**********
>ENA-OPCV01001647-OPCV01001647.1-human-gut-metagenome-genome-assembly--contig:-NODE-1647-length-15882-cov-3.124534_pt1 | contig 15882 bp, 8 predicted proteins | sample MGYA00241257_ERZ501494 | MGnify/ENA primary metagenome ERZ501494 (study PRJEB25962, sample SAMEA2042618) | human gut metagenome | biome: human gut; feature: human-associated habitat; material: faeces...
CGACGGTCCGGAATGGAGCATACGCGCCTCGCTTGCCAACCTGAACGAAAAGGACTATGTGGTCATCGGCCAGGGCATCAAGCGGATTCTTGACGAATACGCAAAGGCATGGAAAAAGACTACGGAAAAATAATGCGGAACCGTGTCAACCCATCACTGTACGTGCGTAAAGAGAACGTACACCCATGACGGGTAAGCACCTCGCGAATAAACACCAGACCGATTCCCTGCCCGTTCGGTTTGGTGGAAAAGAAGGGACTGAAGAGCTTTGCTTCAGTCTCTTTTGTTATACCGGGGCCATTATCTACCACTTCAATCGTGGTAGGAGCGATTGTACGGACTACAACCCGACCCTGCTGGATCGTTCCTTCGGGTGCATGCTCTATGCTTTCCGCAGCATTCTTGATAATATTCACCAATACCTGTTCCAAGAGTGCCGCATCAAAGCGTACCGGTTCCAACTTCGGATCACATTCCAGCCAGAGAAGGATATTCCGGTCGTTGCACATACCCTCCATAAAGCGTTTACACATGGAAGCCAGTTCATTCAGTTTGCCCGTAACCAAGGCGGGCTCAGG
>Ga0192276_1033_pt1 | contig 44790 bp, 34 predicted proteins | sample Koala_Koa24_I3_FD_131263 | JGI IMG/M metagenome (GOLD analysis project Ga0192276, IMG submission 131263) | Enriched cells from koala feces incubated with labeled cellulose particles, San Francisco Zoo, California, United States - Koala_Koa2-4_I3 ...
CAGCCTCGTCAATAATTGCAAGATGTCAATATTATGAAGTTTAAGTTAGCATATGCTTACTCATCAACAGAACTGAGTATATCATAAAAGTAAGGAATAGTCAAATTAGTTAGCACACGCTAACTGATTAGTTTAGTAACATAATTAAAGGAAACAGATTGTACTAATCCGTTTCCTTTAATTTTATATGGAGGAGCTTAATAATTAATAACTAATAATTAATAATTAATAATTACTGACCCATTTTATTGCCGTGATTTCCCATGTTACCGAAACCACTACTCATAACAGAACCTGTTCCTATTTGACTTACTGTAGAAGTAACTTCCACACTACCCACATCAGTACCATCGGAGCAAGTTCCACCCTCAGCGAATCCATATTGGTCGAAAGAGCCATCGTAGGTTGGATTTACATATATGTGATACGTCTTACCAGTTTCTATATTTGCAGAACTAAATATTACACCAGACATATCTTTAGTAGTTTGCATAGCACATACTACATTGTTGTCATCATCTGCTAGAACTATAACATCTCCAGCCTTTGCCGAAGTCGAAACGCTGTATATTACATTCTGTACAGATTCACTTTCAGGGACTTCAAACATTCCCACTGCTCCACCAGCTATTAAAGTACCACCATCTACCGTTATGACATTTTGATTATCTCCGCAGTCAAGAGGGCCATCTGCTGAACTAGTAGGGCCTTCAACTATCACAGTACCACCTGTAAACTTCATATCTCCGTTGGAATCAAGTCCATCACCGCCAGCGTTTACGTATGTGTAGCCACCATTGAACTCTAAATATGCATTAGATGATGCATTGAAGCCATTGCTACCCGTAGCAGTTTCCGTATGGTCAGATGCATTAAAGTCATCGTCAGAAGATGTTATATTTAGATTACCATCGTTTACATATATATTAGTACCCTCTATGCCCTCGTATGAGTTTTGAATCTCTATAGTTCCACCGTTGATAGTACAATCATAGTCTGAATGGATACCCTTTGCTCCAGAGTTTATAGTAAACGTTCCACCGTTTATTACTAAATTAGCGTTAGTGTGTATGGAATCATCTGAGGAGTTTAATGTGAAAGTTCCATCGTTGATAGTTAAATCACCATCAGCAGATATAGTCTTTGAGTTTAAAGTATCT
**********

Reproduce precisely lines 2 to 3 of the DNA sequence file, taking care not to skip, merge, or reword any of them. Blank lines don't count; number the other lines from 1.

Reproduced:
CGACGGTCCGGAATGGAGCATACGCGCCTCGCTTGCCAACCTGAACGAAAAGGACTATGTGGTCATCGGCCAGGGCATCAAGCGGATTCTTGACGAATACGCAAAGGCATGGAAAAAGACTACGGAAAAATAATGCGGAACCGTGTCAACCCATCACTGTACGTGCGTAAAGAGAACGTACACCCATGACGGGTAAGCACCTCGCGAATAAACACCAGACCGATTCCCTGCCCGTTCGGTTTGGTGGAAAAGAAGGGACTGAAGAGCTTTGCTTCAGTCTCTTTTGTTATACCGGGGCCATTATCTACCACTTCAATCGTGGTAGGAGCGATTGTACGGACTACAACCCGACCCTGCTGGATCGTTCCTTCGGGTGCATGCTCTATGCTTTCCGCAGCATTCTTGATAATATTCACCAATACCTGTTCCAAGAGTGCCGCATCAAAGCGTACCGGTTCCAACTTCGGATCACATTCCAGCCAGAGAAGGATATTCCGGTCGTTGCACATACCCTCCATAAAGCGTTTACACATGGAAGCCAGTTCATTCAGTTTGCCCGTAACCAAGGCGGGCTCAGG
>Ga0192276_1033_pt1 | contig 44790 bp, 34 predicted proteins | sample Koala_Koa24_I3_FD_131263 | JGI IMG/M metagenome (GOLD analysis project Ga0192276, IMG submission 131263) | Enriched cells from koala feces incubated with labeled cellulose particles, San Francisco Zoo, California, United States - Koala_Koa2-4_I3 ...